What’s your first thought when you see these lemons? It’s interesting that we recognize these objects as lemons even though they don’t accord with our normal expectation that a lemon be oval. Our initial reaction might be to call them “deformed” or “misshapen.” But these words have a negative connotation implying that something is ugly. And are these lemons really ugly? There’s nothing complicated about the meaning of “ugly.” It means unpleasant or repulsive, especially in appearance. But did you know that “ugly” has its origins in Old Norse uggr, meaning fear or dread. If you’ve ever been frightened, perhaps as a child, by a witch or a monster, this word derivation makes sense to you. But you’ve probably all also heard the expression, “beauty is in the eye of the beholder,” and are likely to agree that judging something beautiful or ugly in many instances can be quite a subjective matter. Did you know that this expression was first used by 19th century Irish novelist Margaret Wolfe Hungerford in her 1878 novel Molly Bawn? I didn’t, and it doesn’t matter – the expression has taken on an existence of its own, independent of its original context. So that we use it regularly especially to express mock surprise in someone’s questionable (in our opinion) personal taste.
“Beauty is in the eye of the beholder” reminds me of several other similar expressions, which have taken on a life of their own. “There is nothing either good or bad, but thinking makes it so,” says Shakespeare’s Hamlet. “The mind is its own place, and in itself Can make a Heaven of Hell, a Hell of Heaven,” says Satan to Beelzebub in Milton’s Paradise Lost. All three of these quotations point to the immense power of our thoughts to create, or at least shape, our world. And, quite naturally, and too often unconsciously, our words and actions follow our thoughts, and thus we affect the world, people, animals, plants, rocks, waters and all else around us.
Getting back to our lemons, most of us are familiar with the use of the word lemon to describe a product that is not well made or that doesn’t work the way it should. And we probably also know the expression “when life hands you lemons, make lemonade,” which encourages an optimistic attitude in turning something negative into something positive – sour lemons into sweet lemonade.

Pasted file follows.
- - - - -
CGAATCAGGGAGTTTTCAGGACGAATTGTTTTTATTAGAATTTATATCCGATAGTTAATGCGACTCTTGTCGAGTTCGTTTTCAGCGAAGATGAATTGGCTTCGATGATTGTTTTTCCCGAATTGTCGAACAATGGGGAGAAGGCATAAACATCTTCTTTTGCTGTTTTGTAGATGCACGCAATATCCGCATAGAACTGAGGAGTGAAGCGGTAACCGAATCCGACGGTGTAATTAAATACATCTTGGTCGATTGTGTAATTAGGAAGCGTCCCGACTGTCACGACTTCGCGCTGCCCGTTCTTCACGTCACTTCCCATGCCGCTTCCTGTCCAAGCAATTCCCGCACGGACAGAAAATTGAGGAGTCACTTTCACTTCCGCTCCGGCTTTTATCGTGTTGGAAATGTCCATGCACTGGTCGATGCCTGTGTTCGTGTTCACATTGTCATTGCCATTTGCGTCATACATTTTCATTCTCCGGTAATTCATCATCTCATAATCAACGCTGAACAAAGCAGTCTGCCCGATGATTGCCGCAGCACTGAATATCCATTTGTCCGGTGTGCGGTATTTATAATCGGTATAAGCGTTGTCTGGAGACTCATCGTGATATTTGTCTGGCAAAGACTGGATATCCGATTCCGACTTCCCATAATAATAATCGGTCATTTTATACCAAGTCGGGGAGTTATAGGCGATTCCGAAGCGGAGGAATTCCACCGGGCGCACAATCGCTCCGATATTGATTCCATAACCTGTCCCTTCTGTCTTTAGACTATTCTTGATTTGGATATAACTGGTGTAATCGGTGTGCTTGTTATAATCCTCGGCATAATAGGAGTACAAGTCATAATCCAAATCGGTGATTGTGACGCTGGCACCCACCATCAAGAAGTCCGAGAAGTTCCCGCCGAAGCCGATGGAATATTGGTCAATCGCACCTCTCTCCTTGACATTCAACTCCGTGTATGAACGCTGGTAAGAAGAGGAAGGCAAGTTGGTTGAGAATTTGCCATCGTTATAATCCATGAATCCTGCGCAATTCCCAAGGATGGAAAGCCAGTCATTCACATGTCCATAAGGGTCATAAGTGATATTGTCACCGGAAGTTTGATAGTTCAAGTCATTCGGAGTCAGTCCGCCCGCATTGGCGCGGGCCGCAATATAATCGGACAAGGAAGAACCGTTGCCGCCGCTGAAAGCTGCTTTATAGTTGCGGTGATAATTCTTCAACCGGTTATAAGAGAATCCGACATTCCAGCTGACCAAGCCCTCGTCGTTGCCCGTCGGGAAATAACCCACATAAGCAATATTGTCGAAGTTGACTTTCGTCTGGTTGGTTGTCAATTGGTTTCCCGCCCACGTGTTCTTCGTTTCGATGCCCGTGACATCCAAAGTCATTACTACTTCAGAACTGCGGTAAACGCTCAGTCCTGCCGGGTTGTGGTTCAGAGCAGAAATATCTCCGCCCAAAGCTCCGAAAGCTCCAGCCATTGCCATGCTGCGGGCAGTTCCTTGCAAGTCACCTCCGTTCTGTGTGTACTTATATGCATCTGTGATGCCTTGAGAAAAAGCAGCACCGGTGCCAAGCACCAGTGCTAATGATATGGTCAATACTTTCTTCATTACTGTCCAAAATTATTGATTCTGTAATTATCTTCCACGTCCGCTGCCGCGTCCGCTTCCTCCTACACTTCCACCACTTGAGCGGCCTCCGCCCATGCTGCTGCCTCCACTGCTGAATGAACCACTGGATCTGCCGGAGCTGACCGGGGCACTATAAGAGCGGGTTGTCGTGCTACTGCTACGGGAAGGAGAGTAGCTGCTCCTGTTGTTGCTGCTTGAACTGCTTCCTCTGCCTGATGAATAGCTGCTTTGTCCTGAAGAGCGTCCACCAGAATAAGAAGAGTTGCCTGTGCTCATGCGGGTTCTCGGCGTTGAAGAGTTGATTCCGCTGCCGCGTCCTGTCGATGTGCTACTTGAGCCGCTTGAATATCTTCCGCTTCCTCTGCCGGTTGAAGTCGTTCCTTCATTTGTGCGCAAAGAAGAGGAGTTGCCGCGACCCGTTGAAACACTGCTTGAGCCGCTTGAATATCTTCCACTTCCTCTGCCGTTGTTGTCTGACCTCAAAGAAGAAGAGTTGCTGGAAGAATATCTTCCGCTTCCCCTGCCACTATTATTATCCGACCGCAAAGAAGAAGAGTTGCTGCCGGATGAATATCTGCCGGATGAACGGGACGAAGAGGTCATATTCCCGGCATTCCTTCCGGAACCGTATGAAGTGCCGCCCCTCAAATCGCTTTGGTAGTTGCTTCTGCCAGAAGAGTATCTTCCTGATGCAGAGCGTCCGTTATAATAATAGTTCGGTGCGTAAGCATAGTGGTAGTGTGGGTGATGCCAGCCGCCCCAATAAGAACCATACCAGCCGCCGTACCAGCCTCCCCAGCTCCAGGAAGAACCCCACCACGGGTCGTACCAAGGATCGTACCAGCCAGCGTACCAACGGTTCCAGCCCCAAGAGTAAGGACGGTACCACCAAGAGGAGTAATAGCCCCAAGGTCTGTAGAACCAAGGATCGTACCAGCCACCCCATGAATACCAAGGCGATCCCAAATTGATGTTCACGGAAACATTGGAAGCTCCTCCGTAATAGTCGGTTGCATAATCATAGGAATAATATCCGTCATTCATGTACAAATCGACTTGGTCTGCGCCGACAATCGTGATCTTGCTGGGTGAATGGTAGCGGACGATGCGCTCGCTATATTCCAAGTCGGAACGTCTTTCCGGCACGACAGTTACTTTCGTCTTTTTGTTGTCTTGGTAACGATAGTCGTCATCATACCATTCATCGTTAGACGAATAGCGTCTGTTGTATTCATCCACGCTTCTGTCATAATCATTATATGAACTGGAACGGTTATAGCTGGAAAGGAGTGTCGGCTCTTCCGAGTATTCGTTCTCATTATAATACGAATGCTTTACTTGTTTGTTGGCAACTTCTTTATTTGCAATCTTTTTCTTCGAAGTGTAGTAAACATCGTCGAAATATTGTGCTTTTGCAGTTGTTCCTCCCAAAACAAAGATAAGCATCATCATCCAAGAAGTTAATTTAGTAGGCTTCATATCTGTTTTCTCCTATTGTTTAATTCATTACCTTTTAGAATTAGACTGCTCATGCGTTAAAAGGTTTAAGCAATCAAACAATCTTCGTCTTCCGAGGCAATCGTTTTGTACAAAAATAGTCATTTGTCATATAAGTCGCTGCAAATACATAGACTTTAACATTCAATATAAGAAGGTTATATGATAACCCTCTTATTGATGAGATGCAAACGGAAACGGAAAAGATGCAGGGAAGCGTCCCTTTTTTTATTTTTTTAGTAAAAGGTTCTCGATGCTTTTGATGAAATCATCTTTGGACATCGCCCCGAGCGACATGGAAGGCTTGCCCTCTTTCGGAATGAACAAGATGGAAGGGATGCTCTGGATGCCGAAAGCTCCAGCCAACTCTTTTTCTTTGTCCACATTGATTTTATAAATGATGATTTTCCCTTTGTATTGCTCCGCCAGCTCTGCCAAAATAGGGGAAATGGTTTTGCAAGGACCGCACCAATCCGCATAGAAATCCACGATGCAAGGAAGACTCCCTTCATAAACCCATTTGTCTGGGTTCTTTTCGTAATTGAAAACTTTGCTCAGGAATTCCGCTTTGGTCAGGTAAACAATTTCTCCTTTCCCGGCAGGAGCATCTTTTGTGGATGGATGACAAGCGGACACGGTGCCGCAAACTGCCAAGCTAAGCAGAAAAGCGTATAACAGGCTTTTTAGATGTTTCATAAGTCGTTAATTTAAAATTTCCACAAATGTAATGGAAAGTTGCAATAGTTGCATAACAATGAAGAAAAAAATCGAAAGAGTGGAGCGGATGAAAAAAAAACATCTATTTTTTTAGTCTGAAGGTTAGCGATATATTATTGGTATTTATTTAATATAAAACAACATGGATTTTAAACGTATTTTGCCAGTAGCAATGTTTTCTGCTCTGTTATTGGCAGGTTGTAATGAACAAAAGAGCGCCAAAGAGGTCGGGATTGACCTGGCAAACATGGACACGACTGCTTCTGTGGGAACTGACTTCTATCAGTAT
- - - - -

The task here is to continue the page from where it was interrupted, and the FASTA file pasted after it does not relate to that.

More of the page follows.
So these lemons, and the thoughts, images, and other mental and emotional stuff they trigger, remind us that how we see things, react to them and think and talk about them are all highly influenced by our tidbits of knowledge, prejudices, and assumptions, our likes and dislikes, all of which are themselves the products of cultural, societal, familial and individual cues, contexts, and pressures. They also remind us of the power we wield with our thoughts, words and actions. We can choose to think, speak and act skillfully, i.e., in a way that is at the very least not harmful and at the very best helpful. Or we can choose to think, speak and act unskillfully, which would be deliberately to cause harm. We can also think, speak and act unconsciously, without paying attention, without forming conscious intentions, without noticing our interdependence with all beings and with all that is.
Our differently shaped lemons suggest, too, that just because something doesn’t meet our immediate expectations doesn’t mean it’s “bad” or “worthless.” “Don’t judge a book by its cover” right? It turns out that these wondrously sculpted lemons are the way they are because citrus bud mites entered the flower buds and sucked out the sap. This causes the ovary of the flower to be misshapen causing the fruit to look different. Apparently, the citrus bud mites don’t affect the lemon juice.
It’s possible that some of us sometimes look at ourselves and see physical, emotional, moral or spiritual deformations. Next time you catch yourself doing this, pause, breathe and remember the lemons that were not oval. Set an intention to react skillfully. Accept yourself exactly the way you are – your weaknesses as well as your strengths, the things you like about yourself as well as the things you don’t. In other words, “the good, the bad, and the ugly” – another well-worn expression taken from the 1966 Italian Spaghetti Western starring Clint Eastwood, Lee Van Cleef and Eli Wallach. And then and only then, figure out where to go from there, allowing yourself to be guided by as much kindness, compassion and wisdom as you can muster. Just see if you can approach every moment with kindness, compassion and wisdom. What would it mean to live every moment with kindness, compassion and wisdom? It would mean you live in a world of kindness, compassion and wisdom.
Candied Lemon and Orange Slices
Coconut Lemon Cake